I experience these tattoos as a form of violence: these bodily displays remind me at times of the t-shirts I hate to stare at but which demand that I do so—like the ones which have blazoned across the chest “Do not stare at my chest.” These tattoos demand to be seen, and though I need not look, why else are they so obviously visible? What if I wore on my body a piece of clothing with say, a Picasso nude screen-printed on it, wouldn’t someone object. Certainly such attire would not be permitted in a school building. And these tattoos enter a space too brassly and ostentatiously; there is little subtlety or serenity about their presence. They are a voluble distraction.

But then, perhaps I am grown jealous at my own invisibility.

16 August 2010

16 August 2010

I get up each morning and dust off my wits,
I open the papers and read the obits
If I’m not there, I know I’m not dead
Then I eat a good breakfast and go back to bed!!

It has been my birthday, and though these days (metaphorically) birthdays are less significant events than they were before, birthdays are nonetheless significant. My birthday calls me back to the moments when birthdays were important occasions—when growing older was too slow a process and aging not even a consideration. When gifts and parties signified my presence and the concern of others. And I was so much older then . . .

I have today been remembered by the important people in my life, and even by those who I wouldn’t have recognized as recognizing me. It will be a somewhat quiet, solitary but contented evening. Tomorrow I will happily return to the writing and the diurnal having lived for at least today in the special ether of my birthday.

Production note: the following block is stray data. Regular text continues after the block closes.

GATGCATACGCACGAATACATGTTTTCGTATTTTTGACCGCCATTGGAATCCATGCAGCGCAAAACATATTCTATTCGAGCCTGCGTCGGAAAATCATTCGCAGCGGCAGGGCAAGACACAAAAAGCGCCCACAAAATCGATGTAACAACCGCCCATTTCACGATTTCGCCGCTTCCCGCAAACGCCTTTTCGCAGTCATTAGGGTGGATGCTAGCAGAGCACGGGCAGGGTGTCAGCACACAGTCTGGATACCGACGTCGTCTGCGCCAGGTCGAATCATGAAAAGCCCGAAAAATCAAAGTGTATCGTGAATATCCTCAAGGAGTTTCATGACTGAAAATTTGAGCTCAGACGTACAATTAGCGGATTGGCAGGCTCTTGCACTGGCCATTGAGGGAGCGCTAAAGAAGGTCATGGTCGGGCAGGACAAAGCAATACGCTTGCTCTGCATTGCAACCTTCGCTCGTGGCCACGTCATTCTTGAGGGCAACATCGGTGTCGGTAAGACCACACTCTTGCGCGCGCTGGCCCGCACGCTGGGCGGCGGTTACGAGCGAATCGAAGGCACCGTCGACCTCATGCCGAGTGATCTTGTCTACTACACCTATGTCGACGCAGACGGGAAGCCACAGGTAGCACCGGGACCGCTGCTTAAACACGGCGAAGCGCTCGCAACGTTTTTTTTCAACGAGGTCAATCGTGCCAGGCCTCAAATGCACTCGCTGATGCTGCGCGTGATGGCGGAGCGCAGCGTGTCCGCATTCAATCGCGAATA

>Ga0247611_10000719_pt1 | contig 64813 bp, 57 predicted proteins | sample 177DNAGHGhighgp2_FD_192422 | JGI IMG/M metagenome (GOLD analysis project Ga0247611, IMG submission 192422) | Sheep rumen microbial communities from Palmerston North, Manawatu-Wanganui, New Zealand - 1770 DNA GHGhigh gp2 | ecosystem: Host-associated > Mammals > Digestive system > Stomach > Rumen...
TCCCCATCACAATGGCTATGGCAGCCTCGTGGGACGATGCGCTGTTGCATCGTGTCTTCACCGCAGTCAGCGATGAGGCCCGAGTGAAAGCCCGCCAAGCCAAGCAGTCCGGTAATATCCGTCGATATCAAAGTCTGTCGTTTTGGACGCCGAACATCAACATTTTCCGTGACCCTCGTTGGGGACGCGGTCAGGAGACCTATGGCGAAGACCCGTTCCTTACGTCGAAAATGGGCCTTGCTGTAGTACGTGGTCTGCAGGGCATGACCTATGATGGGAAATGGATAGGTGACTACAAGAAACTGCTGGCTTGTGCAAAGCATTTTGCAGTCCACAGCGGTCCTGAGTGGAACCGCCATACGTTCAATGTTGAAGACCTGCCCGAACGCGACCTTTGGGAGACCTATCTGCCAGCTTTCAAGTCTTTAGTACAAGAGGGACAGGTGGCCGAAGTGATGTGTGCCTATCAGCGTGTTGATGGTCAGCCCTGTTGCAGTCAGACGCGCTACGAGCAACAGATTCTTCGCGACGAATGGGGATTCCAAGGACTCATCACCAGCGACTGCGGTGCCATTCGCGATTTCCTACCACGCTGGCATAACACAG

09 August 2010


Not a week goes by when I do not receive a request to become someone’s friend on Facebook. Most times I willingly friend some one (a term I have learned from my daughters is the appropriate description for my decision), and I have over the years acquired a list of friends.

Most of whom I never hear from again. Some of whom I haven’t heard from a first time. Now, I suspect that because I do not use Facebook as my primary means of connection to the larger world (the smaller world being my children who will not friend me but who text more than regularly!), I might be missing some significant interactions. But probably not, since if someone wanted to actually communicate with me they could just as easily find my email address and receive an almost immediate response.